Okwui Enwezor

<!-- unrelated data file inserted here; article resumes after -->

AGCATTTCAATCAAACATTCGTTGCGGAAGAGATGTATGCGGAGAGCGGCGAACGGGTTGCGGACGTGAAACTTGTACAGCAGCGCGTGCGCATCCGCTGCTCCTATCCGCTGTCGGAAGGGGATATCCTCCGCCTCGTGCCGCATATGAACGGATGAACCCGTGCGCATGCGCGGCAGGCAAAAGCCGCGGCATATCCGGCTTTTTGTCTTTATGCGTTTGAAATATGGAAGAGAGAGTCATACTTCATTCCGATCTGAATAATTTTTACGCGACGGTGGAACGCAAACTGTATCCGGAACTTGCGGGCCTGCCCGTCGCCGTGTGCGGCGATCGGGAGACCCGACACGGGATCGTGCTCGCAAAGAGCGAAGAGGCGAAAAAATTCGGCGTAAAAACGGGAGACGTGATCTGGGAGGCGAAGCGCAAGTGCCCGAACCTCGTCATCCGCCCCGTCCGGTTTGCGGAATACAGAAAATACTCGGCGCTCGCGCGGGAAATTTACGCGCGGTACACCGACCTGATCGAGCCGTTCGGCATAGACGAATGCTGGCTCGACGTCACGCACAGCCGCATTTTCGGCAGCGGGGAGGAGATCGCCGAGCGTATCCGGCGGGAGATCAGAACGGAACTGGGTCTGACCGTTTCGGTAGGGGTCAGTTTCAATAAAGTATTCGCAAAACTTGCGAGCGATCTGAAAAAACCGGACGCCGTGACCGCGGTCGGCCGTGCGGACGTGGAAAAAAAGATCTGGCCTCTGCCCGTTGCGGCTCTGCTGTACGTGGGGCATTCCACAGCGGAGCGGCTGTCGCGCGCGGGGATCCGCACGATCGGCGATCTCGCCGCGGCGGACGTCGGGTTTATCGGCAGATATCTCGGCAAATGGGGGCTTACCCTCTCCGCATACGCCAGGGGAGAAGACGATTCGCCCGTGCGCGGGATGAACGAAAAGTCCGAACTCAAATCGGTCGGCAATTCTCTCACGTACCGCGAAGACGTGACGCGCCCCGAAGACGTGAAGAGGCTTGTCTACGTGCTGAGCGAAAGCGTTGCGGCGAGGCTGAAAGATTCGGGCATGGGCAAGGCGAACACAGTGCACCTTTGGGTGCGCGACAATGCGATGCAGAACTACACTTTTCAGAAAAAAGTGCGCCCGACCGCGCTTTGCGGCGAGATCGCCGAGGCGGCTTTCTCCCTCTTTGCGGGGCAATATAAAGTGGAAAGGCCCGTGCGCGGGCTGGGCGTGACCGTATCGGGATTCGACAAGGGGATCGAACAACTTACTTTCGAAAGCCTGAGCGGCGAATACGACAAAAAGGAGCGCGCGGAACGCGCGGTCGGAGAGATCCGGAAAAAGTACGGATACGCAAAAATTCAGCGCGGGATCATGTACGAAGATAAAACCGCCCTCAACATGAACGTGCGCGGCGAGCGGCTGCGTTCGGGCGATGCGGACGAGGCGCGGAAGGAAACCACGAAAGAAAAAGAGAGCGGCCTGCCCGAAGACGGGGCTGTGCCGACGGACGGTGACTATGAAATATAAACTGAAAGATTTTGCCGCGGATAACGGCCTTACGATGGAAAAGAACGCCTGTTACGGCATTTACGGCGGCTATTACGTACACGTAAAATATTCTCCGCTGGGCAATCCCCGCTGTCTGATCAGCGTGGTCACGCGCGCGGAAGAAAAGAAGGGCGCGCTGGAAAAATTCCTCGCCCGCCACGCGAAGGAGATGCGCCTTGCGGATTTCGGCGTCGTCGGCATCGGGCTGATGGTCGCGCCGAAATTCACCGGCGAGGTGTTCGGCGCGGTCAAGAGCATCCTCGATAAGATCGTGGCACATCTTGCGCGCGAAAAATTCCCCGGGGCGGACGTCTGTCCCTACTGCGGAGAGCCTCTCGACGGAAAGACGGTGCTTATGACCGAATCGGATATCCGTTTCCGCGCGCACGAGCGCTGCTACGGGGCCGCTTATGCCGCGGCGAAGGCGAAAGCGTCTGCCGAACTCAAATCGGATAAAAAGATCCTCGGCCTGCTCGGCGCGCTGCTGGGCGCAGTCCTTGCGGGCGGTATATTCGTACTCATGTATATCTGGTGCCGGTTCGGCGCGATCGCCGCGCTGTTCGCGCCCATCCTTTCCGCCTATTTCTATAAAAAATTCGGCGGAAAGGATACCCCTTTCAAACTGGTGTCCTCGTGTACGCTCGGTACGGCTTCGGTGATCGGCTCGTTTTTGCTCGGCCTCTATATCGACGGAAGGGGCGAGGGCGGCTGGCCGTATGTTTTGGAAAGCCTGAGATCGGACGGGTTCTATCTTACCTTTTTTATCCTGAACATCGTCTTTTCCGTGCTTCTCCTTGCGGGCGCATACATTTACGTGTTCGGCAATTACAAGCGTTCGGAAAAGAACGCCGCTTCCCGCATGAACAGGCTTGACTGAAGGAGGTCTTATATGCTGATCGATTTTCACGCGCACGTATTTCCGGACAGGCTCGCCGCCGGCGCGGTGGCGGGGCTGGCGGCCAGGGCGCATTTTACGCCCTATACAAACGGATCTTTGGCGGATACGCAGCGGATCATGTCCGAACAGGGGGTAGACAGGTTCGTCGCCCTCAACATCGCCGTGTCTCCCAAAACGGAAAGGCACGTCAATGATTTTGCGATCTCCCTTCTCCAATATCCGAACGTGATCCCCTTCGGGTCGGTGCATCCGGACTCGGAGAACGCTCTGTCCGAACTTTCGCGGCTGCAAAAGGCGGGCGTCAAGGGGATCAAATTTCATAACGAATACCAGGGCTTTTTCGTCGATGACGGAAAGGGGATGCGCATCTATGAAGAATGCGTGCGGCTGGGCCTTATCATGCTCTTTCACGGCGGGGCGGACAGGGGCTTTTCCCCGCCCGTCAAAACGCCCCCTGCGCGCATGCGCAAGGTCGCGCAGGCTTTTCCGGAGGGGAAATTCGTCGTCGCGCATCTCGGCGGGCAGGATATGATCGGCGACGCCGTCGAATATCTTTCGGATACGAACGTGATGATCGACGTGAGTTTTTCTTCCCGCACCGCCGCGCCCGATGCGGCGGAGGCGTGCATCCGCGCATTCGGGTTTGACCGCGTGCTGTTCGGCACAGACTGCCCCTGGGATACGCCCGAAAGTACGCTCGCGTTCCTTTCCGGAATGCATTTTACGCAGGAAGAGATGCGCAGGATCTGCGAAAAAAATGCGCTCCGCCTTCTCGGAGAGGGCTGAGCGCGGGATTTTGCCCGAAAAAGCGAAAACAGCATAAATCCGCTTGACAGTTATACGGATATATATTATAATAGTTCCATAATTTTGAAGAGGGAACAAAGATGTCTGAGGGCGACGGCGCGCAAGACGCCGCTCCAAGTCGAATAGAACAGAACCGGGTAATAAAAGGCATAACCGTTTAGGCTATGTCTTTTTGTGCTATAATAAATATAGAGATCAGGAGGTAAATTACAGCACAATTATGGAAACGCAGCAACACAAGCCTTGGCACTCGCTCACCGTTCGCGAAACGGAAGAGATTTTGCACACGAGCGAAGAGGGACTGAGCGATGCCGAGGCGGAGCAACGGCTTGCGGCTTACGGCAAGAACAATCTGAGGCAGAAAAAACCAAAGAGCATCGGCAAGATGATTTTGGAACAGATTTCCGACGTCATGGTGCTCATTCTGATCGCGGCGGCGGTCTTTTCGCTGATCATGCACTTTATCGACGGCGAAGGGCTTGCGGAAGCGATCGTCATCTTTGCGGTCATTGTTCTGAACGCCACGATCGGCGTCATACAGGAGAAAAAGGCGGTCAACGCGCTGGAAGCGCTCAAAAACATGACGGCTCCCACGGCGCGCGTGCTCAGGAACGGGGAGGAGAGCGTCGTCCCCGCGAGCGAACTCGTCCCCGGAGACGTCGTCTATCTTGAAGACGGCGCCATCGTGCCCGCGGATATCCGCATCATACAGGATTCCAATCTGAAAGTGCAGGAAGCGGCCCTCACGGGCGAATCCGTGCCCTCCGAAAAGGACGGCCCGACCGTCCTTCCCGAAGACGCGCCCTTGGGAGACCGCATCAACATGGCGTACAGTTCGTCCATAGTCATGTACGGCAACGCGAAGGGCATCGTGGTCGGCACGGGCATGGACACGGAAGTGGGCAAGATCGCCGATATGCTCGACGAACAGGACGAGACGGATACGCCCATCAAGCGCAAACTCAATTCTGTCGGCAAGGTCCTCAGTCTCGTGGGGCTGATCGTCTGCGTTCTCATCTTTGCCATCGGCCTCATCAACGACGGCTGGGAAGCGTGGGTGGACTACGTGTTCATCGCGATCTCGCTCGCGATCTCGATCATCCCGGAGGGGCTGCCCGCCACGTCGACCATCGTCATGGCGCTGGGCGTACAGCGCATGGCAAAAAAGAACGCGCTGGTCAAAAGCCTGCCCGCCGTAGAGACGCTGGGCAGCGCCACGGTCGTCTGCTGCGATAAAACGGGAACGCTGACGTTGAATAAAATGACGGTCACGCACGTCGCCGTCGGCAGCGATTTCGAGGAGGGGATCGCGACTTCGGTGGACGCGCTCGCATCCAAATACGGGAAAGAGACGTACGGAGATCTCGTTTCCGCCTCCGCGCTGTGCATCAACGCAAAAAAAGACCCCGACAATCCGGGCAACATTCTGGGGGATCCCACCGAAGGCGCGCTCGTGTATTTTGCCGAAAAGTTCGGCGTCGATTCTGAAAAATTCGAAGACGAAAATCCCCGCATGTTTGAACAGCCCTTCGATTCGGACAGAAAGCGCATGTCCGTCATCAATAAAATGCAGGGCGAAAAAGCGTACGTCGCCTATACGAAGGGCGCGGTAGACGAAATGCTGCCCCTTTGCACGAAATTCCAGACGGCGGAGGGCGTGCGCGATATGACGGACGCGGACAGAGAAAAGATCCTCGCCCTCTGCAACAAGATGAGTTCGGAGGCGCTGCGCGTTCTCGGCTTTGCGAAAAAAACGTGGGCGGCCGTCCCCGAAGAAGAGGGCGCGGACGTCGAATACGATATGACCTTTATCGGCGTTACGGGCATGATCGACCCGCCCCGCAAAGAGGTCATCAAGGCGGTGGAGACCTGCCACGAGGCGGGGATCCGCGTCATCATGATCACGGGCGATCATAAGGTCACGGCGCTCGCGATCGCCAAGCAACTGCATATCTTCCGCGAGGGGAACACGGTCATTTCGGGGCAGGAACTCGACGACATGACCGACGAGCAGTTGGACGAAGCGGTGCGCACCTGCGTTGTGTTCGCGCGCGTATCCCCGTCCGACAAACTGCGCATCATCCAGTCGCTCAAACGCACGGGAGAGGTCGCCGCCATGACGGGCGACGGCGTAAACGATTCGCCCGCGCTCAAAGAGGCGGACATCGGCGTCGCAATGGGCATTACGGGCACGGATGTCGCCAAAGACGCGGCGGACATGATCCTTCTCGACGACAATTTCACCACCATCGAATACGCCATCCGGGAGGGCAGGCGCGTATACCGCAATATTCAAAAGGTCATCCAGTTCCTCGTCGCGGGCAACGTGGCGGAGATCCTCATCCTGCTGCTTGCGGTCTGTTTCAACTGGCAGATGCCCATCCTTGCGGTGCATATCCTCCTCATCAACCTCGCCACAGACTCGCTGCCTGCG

ONCE EVERY DECADE SINCE 1977, a unique summertime convergence of large-scale European exhibitions—the Venice Biennale, Documenta, and Skulptur Projekte Münster—transforms the ecology of contemporary art into a spectacular field of display, production, multiple curatorial conceits, gossip, and ennui. In previous years when these shows’ cycles have become synchronized, the entire art world has seemed to follow the same route, making the long, exhausting trip from one old European city to another like a caravan trailing a summer carnival. Inevitably, this endeavor was attended by the strange experience of encountering the same people—artists, curators, writers, collectors, and assorted groupies—all over, in different cities, and seeing their enthusiasm in bright, sunny Italy gently turn to jaded fatigue as their travels continued through gloomy, soggy Germany. But this year seemed different.

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